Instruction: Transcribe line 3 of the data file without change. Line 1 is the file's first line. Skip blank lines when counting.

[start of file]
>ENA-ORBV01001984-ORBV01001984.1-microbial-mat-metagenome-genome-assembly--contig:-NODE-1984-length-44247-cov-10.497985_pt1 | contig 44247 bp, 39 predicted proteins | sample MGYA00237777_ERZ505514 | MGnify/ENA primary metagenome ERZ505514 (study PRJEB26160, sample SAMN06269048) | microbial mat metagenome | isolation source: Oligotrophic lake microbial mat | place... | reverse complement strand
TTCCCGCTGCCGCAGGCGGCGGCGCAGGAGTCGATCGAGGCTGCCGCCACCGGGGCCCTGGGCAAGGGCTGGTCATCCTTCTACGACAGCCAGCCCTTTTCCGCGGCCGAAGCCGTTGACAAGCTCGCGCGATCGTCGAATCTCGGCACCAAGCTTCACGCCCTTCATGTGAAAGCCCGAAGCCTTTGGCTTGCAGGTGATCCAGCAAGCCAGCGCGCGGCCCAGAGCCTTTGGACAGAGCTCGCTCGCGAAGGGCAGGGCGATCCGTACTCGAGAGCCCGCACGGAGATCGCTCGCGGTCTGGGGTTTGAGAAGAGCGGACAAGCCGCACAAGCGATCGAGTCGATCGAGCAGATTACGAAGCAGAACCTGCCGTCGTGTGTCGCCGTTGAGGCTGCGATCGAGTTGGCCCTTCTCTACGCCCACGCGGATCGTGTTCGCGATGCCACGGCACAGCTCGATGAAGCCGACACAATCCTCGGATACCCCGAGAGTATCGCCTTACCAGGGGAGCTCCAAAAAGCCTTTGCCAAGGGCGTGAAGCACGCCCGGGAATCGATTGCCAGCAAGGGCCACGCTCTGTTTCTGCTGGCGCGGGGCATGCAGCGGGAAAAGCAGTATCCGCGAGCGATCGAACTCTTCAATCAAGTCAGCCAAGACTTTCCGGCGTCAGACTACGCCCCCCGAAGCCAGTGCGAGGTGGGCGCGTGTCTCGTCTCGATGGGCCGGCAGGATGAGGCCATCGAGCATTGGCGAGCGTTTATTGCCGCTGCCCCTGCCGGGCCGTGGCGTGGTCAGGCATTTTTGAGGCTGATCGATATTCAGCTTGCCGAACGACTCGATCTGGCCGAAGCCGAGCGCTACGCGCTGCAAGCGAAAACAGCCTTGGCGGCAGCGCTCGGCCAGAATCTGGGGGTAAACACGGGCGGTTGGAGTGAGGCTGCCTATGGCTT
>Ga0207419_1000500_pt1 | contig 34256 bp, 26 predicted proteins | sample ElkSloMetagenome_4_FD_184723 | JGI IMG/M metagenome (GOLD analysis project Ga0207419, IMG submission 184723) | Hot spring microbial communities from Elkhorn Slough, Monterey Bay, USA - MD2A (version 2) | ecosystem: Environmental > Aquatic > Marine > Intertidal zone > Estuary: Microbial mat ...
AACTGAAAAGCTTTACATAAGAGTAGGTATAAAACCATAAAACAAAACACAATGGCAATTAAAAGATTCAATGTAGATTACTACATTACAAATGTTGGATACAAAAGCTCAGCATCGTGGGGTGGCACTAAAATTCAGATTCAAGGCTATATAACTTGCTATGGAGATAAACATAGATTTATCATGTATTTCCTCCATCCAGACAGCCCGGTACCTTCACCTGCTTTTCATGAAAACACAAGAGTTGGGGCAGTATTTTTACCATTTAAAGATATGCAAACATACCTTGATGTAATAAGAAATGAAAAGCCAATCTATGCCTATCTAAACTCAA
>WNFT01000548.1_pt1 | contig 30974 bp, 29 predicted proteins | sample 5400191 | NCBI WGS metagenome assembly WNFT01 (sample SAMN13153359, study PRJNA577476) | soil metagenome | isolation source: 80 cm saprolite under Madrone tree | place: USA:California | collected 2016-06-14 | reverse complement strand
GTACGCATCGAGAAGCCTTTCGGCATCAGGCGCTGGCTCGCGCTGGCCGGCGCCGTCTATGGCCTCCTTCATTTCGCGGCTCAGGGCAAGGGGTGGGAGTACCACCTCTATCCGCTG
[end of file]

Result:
>Ga0207419_1000500_pt1 | contig 34256 bp, 26 predicted proteins | sample ElkSloMetagenome_4_FD_184723 | JGI IMG/M metagenome (GOLD analysis project Ga0207419, IMG submission 184723) | Hot spring microbial communities from Elkhorn Slough, Monterey Bay, USA - MD2A (version 2) | ecosystem: Environmental > Aquatic > Marine > Intertidal zone > Estuary: Microbial mat ...